Results tagged “power & privilege” from LTG Blog

Riding on a crowded Lexington Avenue Subway right before Obama’s overseas trip, I overheard the two middle-aged black guys standing next to me, their leather briefcases tucked between their suit pants on the train floor as they rode uptown.

“Man, Barack better be careful over there! One misstep and McCain’ll be all over him like white on rice,” the taller one said.

“You know they’re just waiting for that. He says one thing wrong, it’ll be back to why Black people better stick to domestic issues. Can’t handle those foreign countries,” the shorter one with the purple silk tie replied.

“Yeah, you know how it is. Obama mess up once, then it’s all about what we can’t do in the first place…You just gotta’ worry for the brother…”

V: White Fathers Revisited

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Growing up a popular kid in a small town had its advantages. I didn’t like going home all that much, and there were always friends to drop in on: down the block or across backyards in elementary school, hitching to see junior high buddies who lived down at the beach, or driving that old lima green ’48 Pontiac with Hyrdomatic transmission over to those fancy houses in Mystic once high school hit.

Being an all-but lily white, small New England town, doors were always open, and a brief knock followed by a squeaky hinge and a friendly hello was all I needed to enter my friends’ homes. Nobody worried about outsiders or the omnipresent “them” as a potential threat to our tree-lined serenity. From my blinkered eyes, the town’s expressed notion of “difference” had nothing to do with race or ethnicity or religion (except for my father, who feared Papist threats the way Howard Hughes feared germs) but “townies” vs “Navy brats.” Groton was the home of the nation’s largest submarine base, so new kids showed up in our classes every year or so, some staying for less than two years, others—the lucky ones, I figured—for five or more as their fathers headed into retirement. Being a townie, I didn’t visit them too often, except for the cool ones who, through athletic skill or looks or some remarkable capacity for effortlessly fitting in, got to be as popular as the rest of my crowd.

How do you explain your life’s story in America if you’ve lived here in this country for 350 years, are white, straight, Protestant, and hard-working, and still remain pretty much working class? Back in the 1960’s, my pipe fitter father starting working on our family tree. Active anti-war leftist that I was back then, looking to the past seemed like a waste of time at best when there was a whole new future being born. Given how eccentric the old man was, I just added genealogy to his list of wacko topics.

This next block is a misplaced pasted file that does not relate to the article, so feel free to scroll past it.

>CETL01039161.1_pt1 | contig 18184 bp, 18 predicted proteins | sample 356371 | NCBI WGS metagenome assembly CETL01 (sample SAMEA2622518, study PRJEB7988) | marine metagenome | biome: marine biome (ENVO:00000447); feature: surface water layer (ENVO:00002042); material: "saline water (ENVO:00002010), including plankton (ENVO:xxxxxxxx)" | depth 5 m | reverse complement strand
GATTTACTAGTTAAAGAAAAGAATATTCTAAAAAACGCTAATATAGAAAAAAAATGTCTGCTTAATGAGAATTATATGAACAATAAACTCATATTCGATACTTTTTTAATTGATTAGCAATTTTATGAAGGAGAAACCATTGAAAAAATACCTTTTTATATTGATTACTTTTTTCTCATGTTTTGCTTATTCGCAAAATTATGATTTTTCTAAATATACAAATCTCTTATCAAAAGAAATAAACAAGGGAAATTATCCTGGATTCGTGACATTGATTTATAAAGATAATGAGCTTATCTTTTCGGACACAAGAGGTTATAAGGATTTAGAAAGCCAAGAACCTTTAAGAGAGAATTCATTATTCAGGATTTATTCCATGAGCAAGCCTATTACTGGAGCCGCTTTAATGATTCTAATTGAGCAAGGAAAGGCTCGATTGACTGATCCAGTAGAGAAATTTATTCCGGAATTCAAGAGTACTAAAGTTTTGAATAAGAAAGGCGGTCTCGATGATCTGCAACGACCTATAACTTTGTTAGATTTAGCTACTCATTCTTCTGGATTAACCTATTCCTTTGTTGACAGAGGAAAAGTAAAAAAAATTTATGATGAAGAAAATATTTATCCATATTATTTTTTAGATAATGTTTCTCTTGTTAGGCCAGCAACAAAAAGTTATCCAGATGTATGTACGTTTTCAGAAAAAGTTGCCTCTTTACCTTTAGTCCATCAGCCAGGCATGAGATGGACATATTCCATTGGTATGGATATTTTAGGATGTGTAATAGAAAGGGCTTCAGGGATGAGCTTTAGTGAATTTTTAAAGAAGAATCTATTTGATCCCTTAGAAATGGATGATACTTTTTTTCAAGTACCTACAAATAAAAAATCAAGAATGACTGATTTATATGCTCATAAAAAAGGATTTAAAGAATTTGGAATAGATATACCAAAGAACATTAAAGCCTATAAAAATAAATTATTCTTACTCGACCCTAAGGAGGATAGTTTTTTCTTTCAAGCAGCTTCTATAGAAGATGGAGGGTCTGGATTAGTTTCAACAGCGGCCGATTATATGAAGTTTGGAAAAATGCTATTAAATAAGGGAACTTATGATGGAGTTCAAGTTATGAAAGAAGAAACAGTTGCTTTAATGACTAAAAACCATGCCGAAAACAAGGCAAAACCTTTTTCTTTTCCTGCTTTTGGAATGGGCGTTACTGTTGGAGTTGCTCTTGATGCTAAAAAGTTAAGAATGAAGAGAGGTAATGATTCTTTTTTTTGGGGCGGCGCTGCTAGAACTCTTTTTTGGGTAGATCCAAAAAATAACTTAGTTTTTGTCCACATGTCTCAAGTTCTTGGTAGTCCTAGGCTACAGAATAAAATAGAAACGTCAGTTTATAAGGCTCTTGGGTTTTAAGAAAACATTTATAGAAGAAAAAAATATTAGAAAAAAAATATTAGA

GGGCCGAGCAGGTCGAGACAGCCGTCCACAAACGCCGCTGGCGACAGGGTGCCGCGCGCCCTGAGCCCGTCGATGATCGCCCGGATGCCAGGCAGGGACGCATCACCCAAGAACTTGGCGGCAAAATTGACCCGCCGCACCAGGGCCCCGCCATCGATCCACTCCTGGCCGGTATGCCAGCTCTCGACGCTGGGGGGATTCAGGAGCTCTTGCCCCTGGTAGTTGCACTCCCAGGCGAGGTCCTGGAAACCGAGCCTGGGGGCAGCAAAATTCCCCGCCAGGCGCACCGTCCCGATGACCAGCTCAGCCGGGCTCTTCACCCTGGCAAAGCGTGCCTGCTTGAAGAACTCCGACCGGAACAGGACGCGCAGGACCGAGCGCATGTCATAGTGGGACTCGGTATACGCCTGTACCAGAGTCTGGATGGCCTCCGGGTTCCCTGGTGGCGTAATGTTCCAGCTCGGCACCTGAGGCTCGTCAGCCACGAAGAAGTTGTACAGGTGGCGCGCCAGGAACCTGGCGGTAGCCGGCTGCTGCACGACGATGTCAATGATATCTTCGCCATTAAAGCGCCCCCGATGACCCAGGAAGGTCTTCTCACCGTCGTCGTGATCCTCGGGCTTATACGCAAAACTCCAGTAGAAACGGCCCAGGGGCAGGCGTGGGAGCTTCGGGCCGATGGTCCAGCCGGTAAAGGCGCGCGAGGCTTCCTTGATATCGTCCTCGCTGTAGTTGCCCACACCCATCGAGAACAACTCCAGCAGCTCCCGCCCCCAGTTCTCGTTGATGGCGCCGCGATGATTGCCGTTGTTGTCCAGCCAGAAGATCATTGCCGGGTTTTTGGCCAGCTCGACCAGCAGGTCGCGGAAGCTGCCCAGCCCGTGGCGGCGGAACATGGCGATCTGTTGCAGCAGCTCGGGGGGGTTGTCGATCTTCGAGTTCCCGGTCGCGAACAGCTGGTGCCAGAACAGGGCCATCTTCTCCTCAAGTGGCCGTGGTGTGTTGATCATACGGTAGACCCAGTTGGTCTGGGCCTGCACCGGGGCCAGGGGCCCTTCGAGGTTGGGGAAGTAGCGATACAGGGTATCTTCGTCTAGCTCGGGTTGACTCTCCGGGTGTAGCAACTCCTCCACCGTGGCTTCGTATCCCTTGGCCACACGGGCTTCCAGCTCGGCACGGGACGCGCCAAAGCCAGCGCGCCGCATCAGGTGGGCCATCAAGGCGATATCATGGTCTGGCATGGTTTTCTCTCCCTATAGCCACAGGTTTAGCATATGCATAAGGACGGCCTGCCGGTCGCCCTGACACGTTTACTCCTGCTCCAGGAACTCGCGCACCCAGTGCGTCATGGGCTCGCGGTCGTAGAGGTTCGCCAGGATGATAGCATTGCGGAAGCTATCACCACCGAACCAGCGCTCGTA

Growing up in a small New England town in the 50’s and 60’s had its benefits for a rambunctious white kid like me. You could ride to the beach on your bike and get in for free, everyone’s favorite son. Walk to your elementary school two blocks away, worrying only about the chow dogs up the street who barked just a little too much. Early evenings at the local library, trying to read a book for social studies without staring at the strange white straps appearing beneath girls’ blouses. Horse chestnuts in the Fall, snow in the fort all winter, spring and summer breezes off the Thames River, beckoning, always beckoning to try, just once, to fly. Seemed like a good life to a twelve year-old.

Senator Obama’s comments about Black fathers got me thinking about my own father, a descendent of the Dutch West Indies traders of the 1600’s whose own father at the turn of the 20th century chose to homestead in Washington state over dreaded work in a New England mill. Entering the job market at the height of the Depression, Dad landed not with the engineering job he felt he deserved but as a pipefitter, a job he was embarrassed by all his life.

Barack Obama's Father's Day speech critiquing Black fathers for not taking up their family responsibilities got me to thinking about the fathers -- all of them white -- whom I knew growing up in a once-small New England town back in the '50's. My brother and sister and I grew up on a tree-lined street with grassy lawns in the back where kids played ball in the day and hide n'seek in the evenings. For someone driving by, it would have seemed just about perfect, rosy as a summer peach, a "Jack 'N Jill" cover come to life.

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